AER LINGUS has warned that layoffs are imminent, and told cabin crew that their reduced hours and pay will continue “for the foreseeable future”.
he unilateral action from the company comes after staff voted in a ballot against voluntary redundancies and changes to work practices.
In a letter, seen by Independent.ie, the company said it had “identified a surplus at the CSM (cabin service managers) grade.”
It said it had previously indicated all cabin crew pay and hours would likely move to 80pc before Christmas, but a surplus was then identified.
“To address this surplus, CSMs will not progress to a 80pc working arrangement in line with other crew grades and will instead be retained at 60pc of their underlying contracted hours and pay for the foreseeable future,” the letter said.
A spokesperson for Aer Lingus blamed the damage done to the business by the Covid-19 pandemic when contacted by Indepenent.ie tonight.
The company has said it felt staff had not “understood” the “seriousness” of the effects on the business due to the pandemic.
While staff, and their union Fórsa, said the company’s actions underlined the “widespread view” management is “not listening” to their concerns as they “struggle to pay mortgages, rent and other bills.”
In the letter to staff today, the airline wrote that over the last 18 months, it had “engaged extensively” with cabin crew in “respect of the urgent need for structural and sustainable change” after the “profound effect the pandemic has had on our business.”
It added that the result of the ballot had highlighted “the seriousness of the situation has not been understood” resulting in the airline writing to the Forsa trade union.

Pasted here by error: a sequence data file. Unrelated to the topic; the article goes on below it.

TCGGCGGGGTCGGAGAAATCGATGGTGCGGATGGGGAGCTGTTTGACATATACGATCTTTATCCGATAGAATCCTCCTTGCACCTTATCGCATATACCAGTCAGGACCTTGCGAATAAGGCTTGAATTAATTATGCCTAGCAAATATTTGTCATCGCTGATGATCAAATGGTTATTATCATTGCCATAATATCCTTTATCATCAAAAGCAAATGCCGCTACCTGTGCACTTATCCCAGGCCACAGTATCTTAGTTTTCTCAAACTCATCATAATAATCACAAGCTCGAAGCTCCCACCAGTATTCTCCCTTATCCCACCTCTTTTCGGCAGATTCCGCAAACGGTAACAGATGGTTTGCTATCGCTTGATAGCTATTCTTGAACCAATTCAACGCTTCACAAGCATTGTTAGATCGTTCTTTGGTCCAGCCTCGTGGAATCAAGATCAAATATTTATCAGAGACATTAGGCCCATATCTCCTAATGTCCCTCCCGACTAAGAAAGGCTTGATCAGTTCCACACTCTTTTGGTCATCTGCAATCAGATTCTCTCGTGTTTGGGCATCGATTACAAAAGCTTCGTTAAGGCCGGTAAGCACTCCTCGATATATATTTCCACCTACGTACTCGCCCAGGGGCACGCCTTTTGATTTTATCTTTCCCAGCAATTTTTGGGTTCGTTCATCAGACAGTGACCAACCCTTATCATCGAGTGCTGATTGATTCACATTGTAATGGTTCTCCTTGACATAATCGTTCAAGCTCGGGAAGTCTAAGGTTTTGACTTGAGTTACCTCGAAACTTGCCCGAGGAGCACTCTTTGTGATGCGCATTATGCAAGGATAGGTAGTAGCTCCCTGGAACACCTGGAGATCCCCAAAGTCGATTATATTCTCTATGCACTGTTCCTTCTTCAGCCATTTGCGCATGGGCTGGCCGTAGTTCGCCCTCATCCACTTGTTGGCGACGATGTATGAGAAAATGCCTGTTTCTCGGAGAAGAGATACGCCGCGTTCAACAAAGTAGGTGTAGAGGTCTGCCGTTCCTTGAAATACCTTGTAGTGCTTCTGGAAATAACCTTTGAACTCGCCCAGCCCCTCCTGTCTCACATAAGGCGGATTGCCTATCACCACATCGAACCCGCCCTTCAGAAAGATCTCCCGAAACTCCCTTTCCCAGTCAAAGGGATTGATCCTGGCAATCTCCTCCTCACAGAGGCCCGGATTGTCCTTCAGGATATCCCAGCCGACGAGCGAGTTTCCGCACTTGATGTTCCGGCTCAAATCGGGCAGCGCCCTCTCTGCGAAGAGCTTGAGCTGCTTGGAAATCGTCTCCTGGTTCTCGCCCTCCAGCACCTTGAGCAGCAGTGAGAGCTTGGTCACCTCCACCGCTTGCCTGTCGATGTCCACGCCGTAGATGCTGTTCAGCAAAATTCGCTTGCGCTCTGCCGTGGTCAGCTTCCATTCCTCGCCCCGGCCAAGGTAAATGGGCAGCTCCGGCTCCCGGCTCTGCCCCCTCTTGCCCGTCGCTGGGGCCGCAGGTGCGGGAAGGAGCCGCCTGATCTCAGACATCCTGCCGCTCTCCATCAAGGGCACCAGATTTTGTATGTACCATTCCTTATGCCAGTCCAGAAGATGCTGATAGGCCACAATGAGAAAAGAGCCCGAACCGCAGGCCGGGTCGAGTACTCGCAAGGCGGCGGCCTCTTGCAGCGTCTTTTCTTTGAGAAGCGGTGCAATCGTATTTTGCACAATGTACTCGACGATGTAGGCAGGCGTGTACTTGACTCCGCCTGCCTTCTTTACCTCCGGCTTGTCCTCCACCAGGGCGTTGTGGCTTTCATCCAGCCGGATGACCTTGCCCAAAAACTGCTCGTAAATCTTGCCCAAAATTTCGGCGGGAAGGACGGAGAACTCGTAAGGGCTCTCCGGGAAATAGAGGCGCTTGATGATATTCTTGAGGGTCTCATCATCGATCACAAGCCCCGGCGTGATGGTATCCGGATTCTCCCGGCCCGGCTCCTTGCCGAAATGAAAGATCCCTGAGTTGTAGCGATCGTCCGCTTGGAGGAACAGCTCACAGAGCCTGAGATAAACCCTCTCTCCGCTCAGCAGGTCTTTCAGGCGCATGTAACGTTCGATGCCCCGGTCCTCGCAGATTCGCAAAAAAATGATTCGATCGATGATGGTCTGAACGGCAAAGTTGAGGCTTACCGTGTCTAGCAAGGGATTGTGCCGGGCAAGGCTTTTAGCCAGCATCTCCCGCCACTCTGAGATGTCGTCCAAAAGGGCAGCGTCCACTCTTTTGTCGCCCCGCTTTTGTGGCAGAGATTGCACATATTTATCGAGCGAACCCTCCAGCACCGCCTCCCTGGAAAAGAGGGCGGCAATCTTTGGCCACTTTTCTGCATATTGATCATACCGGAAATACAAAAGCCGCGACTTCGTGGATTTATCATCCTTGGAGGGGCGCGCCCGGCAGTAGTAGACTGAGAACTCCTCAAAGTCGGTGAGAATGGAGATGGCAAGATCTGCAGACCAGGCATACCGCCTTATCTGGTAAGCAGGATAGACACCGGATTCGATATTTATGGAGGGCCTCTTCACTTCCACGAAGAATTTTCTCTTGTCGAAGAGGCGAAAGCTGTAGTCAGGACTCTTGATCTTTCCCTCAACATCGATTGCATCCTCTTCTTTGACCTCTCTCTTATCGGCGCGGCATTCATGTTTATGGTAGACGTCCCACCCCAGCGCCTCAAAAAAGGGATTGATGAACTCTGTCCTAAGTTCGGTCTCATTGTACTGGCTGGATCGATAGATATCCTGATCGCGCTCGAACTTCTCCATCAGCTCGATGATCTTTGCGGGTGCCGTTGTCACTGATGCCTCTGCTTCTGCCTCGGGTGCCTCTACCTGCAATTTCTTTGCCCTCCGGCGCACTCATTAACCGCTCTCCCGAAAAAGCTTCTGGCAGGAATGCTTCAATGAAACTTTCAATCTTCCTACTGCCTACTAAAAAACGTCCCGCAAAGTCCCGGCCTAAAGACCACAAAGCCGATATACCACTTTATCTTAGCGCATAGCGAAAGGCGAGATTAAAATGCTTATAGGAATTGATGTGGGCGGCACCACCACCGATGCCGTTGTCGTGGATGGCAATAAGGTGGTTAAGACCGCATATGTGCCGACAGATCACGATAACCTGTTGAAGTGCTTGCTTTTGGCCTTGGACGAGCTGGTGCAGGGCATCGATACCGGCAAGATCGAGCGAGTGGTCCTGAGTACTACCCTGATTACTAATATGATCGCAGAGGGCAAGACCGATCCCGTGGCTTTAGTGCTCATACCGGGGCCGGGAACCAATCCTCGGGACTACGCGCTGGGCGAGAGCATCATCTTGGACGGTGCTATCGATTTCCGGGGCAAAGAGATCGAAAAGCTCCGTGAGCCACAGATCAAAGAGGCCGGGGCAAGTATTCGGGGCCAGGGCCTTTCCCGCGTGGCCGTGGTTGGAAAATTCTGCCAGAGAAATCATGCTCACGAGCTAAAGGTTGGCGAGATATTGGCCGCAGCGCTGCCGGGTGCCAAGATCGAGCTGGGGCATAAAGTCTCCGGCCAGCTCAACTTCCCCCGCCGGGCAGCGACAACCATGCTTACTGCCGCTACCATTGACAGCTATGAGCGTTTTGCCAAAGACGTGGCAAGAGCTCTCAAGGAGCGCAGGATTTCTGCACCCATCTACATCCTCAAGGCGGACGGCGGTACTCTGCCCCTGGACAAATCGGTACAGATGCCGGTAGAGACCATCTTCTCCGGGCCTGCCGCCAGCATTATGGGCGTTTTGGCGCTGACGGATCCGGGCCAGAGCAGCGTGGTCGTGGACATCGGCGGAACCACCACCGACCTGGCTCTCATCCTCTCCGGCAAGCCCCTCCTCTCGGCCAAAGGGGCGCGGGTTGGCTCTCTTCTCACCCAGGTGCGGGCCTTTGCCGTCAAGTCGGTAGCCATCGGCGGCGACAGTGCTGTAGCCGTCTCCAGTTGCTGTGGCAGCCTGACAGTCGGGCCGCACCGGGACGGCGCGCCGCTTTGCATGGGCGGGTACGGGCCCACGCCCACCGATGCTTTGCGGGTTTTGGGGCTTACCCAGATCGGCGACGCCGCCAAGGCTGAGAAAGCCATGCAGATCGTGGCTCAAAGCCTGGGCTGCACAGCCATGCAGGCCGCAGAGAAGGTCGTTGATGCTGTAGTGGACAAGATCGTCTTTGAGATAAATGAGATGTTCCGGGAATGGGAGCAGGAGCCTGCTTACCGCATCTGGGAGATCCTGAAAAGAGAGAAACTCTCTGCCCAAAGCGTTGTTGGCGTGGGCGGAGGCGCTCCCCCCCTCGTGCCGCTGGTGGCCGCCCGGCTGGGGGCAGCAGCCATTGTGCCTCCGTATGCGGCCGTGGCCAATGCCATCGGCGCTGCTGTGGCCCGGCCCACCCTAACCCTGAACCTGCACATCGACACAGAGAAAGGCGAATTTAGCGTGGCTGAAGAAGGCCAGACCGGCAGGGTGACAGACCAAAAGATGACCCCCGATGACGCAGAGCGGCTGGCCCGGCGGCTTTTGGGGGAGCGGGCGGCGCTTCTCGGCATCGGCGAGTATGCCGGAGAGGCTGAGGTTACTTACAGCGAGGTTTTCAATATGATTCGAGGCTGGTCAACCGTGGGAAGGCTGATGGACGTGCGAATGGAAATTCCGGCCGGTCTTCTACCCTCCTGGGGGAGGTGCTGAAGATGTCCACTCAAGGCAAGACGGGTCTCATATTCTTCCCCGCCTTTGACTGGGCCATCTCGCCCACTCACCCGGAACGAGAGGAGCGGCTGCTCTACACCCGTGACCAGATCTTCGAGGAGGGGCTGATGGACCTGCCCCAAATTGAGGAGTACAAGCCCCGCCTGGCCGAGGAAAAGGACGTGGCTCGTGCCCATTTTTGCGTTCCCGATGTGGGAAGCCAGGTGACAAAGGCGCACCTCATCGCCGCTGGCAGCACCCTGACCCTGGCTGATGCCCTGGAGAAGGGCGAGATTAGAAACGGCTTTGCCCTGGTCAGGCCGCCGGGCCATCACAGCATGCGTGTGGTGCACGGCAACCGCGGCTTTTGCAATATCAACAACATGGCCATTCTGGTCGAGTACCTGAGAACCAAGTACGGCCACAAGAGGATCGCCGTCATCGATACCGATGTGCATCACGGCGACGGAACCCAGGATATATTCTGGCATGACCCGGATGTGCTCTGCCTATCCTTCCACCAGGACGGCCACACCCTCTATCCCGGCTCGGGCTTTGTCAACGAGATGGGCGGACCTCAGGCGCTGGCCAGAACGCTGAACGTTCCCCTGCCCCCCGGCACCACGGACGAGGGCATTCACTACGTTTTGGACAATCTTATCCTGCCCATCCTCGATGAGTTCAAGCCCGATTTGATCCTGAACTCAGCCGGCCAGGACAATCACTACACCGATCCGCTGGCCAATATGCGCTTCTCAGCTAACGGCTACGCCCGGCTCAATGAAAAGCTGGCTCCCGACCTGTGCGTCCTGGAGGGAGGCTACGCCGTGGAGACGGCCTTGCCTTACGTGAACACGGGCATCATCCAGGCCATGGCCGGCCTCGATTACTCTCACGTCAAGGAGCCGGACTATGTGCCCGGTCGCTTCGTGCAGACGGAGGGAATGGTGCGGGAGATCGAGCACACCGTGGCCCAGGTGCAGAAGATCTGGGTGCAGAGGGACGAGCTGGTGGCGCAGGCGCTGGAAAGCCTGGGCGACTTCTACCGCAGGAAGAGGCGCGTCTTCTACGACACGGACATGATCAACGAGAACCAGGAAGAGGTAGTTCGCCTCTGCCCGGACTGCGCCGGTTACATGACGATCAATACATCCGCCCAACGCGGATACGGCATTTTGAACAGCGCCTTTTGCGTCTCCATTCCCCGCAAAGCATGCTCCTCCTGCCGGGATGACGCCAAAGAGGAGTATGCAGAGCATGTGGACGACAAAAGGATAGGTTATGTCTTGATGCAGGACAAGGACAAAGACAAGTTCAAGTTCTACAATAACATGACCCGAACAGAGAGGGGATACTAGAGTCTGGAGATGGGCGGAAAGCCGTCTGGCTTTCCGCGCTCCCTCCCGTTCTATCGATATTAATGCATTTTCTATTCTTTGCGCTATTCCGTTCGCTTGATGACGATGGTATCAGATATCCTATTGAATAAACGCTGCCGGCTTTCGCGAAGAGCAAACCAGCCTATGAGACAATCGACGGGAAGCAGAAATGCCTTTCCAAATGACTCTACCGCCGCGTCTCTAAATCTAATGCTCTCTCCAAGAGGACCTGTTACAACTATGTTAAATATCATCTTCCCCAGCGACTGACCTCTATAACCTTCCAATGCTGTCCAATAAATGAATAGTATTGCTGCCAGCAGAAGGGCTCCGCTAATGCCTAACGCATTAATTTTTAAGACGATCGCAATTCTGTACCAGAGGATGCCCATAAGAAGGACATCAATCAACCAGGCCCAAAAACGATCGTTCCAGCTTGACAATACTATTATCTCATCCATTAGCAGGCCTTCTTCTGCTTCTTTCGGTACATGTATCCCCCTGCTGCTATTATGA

Aer Lingus wrote there was an “imminent requirement” to place a number of cabin service managers (CSMs) on “temporary lay off.”
“It is likely that this lay off requirement will continue well into 2022,” it added. “And indeed may increase in number.”
The company said it would write to cabin crew over the coming days, “detailing the position as it relates to them (staff) individually.”
The airline will, it added, “confirm the date on which the lay-off period will commence.”
The letter continued: “There is also a likelihood that there will be a requirement to implement layoffs within other cabin crew grades from early 2022.
“We will write to all affected crew over the coming weeks detailing the position as it relates to them individually.”
The airline notified staff there would be no pay increases for cabin crew until the “start of 2025 at the earliest.”
And from December 1, “all commission generated” on flights “would no longer be pooled and will be distributed on an individual basis.”
The airline notified staff its voluntary severance packages would be ceased “and no further severance offers will be made to individuals under the scheme.”
An Aer Lingus spokesperson said tonight: “Aer Lingus has been advised that Forsa members, employed as cabin crew, have rejected by ballot a company proposal designed to achieve the required cost efficiencies.
“The structural change proposal clearly outlined the serious challenges facing the business and the changes to pay and work practices necessary to deal with the situation.
“The process involved many months of engagement and consultation during which the damaging effects of the pandemic on the airline and its prolonged and ongoing impact were clearly communicated.
“Aer Lingus has now begun the process of communicating to Forsa and cabin crew the measures that the airline will now implement in order to deal with the challenges.”
A Fórsa union spokesperson told Independent.ie: “As you may already be aware, cabin crew at Aer Lingus voted earlier this week to reject restructuring proposals put forward by the airline.
“Those proposals had not been negotiated or agreed with the union.
“The result of the ballot is not a great surprise given that Aer Lingus cabin crew have been on massively reduced earnings and working time for 18 months and that the package put forward by airline management solely consists of further erosions of their terms and conditions.
“The outcome underlines the widespread view among cabin crew that company management is not listening to their concerns at a time when they are struggling to pay mortgages, rent and other bills.
“The Fórsa cabin crew branch is considering its next steps and continues to urge Aer Lingus management to work towards a recovery in the airline industry with – and not against – its staff.”